50 Year Anniversary of the Apollo 11 Moon Landing!

Moon Landing Apollo 11 - Image Credit NASA
Folks, can you believe it’s been 50 daggone years since Neil Armstrong walked on the Moon annnd delivered the line, “One small step for [a] man, one giant leap for mankind”?! Time flies! Well, technically his boots hit the ground bouncin’ on July 21 at 2:56:15 UTC; but considering we go by EST via NASA...today we celebrate the awesome 50th anniversary of the lunar landing so that said momentous moonwalk could happen – half a century ago, wowza!
Fun Fact: Armstrong actually said “a man” in his famous quote, but it got lost in the transmission. In fact, once he returned to Earth, he asked that a parentheses be put around the ‘a’ in quotes thenceforth. In 2006, a computer analysis of Armstrong’s sound waves confirmed that he did, indeed, say the ‘a’.
Today also marks what us geeks call Space Exploration Day or Moon Day, which was initiated as such in 1984 by President Ronald Regan to honor the Apollo 11 mission and get people looking up into the night sky – and more specifically at the Moon! Tonight’s luminous waning gibbous should be a sight to behold, so do yourself a favor and slip out after the Sun goes down to catch a glimpse and (hopefully) a cool breeze.
Neil Armstrong, Michael Collins, and Buzz Aldrin - Apollo 11 Moon Landing Crew
So yeah, Apollo 11 was a pretty big deal. It was comprised of all the necessary components required for landing the first two hoomans (any Ferengi fans out there?) on the Moon. The mission was led by previously mentioned Commander Armstrong and his trusty sidekick, the equally cool, Buzz Aldrin. A third crew member, Michael Collins, was also in tow to top off the trio.
The guys blasted off on the steadfast Saturn V rocket on July 16, 1969 and deftly swept through space, finding themselves in lunar orbit three days later. Armstrong and Aldrin soared down to the Moon’s surface in the lunar module Eagle, while Collins kept an eye (hopefully two) on things from the command module Columbia in orbit above them.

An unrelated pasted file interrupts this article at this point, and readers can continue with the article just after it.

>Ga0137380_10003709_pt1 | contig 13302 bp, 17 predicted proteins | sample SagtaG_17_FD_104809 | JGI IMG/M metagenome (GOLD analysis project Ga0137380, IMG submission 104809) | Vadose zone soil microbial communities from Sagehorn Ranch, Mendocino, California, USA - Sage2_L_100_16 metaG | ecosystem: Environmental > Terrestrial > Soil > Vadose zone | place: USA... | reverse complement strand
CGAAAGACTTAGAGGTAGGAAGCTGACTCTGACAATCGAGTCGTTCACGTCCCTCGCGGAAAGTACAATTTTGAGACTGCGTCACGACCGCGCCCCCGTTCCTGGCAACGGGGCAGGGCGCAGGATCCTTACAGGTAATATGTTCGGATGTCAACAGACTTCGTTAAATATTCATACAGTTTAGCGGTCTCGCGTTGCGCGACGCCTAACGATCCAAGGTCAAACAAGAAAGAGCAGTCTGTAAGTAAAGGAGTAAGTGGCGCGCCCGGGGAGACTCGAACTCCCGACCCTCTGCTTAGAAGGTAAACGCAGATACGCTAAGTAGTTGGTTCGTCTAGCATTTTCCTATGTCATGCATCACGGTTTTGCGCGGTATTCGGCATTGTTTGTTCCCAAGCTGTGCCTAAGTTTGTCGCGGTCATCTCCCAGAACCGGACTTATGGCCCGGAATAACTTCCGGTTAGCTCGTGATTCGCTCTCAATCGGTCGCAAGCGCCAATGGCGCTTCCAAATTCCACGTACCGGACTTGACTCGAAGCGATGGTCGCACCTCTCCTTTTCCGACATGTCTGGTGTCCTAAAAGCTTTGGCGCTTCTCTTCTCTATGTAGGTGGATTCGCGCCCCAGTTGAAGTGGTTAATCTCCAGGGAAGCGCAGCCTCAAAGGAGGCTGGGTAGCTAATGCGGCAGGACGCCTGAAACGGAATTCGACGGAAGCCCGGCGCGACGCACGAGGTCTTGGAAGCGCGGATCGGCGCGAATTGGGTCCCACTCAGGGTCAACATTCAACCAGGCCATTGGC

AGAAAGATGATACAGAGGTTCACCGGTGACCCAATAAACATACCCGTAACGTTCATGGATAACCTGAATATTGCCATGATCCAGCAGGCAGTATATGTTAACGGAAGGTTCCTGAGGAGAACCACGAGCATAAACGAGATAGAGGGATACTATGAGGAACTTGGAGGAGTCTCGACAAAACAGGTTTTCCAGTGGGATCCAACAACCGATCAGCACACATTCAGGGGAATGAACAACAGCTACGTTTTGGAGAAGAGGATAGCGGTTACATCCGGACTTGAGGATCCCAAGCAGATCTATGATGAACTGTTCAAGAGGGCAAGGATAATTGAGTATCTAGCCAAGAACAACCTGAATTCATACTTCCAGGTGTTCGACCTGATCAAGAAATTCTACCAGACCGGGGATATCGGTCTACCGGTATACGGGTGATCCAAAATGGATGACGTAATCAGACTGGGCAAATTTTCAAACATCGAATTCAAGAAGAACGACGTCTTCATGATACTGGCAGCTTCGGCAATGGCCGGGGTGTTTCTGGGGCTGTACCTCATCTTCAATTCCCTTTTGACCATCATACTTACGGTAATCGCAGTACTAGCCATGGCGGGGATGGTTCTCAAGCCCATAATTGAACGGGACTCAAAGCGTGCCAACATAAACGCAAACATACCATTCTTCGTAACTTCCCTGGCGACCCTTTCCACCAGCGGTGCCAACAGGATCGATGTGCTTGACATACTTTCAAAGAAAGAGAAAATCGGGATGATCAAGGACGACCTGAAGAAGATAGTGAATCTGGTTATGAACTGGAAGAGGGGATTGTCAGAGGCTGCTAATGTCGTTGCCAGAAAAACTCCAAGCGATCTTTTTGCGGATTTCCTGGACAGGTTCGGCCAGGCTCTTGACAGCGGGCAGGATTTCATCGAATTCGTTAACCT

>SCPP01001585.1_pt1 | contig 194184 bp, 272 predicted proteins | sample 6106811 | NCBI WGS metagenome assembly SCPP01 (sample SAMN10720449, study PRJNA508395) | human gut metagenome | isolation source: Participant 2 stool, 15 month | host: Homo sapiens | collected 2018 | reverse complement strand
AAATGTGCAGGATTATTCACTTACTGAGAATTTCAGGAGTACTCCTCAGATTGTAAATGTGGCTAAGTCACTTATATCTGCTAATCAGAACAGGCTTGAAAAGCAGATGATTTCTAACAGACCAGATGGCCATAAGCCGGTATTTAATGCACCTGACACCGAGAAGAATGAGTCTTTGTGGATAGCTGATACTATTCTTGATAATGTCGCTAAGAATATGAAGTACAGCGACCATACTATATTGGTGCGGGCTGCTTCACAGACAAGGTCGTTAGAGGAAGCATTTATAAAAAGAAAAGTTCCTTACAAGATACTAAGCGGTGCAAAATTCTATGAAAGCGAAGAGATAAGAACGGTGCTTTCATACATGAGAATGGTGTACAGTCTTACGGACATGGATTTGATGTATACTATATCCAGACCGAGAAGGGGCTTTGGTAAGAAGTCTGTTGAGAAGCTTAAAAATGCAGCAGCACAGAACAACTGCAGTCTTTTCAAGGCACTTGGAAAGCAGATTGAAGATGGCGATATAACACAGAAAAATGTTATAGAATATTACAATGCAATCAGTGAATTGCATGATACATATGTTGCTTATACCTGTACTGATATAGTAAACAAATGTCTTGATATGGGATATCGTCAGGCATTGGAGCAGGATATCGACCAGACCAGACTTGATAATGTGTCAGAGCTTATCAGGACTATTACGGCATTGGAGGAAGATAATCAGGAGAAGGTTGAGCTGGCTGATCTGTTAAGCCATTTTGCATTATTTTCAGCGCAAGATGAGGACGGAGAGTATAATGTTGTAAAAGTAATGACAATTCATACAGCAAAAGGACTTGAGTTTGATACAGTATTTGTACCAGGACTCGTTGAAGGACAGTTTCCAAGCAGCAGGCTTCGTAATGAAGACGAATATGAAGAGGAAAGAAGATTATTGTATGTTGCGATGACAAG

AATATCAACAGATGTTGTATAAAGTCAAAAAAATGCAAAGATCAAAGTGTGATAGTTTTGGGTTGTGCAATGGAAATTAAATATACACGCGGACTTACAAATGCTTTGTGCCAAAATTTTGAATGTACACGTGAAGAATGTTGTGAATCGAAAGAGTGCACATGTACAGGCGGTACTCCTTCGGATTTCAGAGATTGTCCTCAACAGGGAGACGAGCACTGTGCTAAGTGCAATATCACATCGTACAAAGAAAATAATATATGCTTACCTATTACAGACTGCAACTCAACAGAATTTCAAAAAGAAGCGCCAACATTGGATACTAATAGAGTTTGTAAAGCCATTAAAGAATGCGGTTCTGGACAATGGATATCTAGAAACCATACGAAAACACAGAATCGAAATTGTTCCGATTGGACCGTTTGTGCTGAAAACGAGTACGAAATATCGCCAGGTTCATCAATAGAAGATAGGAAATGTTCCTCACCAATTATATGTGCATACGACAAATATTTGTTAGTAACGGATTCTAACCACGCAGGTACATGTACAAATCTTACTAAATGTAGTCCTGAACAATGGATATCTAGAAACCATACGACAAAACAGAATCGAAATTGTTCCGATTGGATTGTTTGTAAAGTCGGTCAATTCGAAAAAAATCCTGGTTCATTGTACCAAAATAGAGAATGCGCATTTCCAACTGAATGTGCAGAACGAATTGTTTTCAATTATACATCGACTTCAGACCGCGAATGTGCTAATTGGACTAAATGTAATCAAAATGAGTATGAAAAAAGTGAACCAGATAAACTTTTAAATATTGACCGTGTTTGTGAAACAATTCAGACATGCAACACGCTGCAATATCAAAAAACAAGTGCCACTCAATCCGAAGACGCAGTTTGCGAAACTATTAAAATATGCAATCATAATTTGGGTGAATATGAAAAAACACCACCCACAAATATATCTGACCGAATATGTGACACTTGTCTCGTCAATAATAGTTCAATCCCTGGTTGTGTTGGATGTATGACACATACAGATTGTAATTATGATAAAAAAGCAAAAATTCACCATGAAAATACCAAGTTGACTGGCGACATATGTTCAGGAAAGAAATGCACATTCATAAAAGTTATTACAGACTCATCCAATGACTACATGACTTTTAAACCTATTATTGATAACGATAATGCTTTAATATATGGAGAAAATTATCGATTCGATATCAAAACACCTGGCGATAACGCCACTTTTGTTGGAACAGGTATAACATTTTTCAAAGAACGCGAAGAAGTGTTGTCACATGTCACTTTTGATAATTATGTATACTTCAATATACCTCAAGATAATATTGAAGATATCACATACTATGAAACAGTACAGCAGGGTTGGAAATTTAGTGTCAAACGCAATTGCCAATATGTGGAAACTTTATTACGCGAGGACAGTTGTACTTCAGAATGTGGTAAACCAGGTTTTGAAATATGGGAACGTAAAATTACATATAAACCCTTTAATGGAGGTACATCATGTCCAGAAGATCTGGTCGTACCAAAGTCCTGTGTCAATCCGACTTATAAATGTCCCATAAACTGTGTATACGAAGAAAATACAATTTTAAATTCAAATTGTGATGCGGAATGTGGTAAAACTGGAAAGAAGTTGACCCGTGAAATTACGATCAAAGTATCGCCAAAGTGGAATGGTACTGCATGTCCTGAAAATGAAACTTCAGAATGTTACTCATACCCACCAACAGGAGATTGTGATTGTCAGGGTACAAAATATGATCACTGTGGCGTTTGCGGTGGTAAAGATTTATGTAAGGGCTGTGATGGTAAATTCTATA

Moon Landing Apollo 11
Fun Fact: The crew of Apollo 10 cutely named the components of their spacecraft Charlie Brown and Snoopy, which apparently put a bug up someone’s butt – it was the (at the time) assistant manager for public affairs’ butt, in fact; so, the Apollo 11 crew was kindly asked to not be so “flippant” about naming theirs.
During the early stages of mission planning, the command module was called Snowcone and the lunar module was referred to as Haystack; however, as history tells us, Columbia (named for a spacecraft launching cannon in a novel and an earlier nickname nod to the United States) and Eagle (named for the feathered motif of the mission insignia) were what they settled on.
Armstrong and Aldrin spent a little over two hours putzin’ around on the Moon, collecting 47 pounds of lunar material to study back on Earth. They were at the lunar landing site, which they adorably dubbed Tranquility Base because of its relativity to the Sea of Tranquility, for about 21 hours before rejoining Collins to descend towards a splash down in the Pacific Ocean on July 24, 1969.
Apollo 11 crew returns to Earth
Fun Fact: The original chosen lunar landing site for Eagle was filled with boulders and rocky terrain; so, Armstrong had to make an impromptu landing just passed it. This left the probe touching down on the Moon’s surface within 25 seconds of igniting a built-in fuel safety feature, which automatically aborts the landing and sends the probe back up to Columbia.
Apollo 11 was the fifth crewed mission of NASA’s Apollo program, which ran from 1963 to 1972. It was the second American mission where all the crew members had been to space before, the first being Apollo 10 just months before in May 1969. Something cool that I learned: Armstrong brought pieces of wood and fabric from the first plane the Wright Brothers flew in 1903 to pay homage to the great leaps made in the field of aviation.
Also, did you know that Armstrong and Aldrin left several items on the Moon’s surface? This included pictures of human beings and audio recordings of several different languages providing a taste of Earth’s diversity for any E.T. lookin’ lovebugs who may stumble upon them. These stand-up fellas even left patches and medallions on the Moon to remember the astronauts who perished in previous missions.
Thank you, Neil Armstrong, Buzz Aldrin and Michael Collins for manning Apollo 11, and for taking the naming responsibility seriously with Eagle and Columbia…because space is serious biz. Shout out to all those who have contributed to space exploration and the progress we have made since the Moon landing in 1969. Keep up the good work and keep making history!
P.S. Is there any better way to celebrate than snagging some awesome moon jewelry and swag? I daresay - there is no better way.

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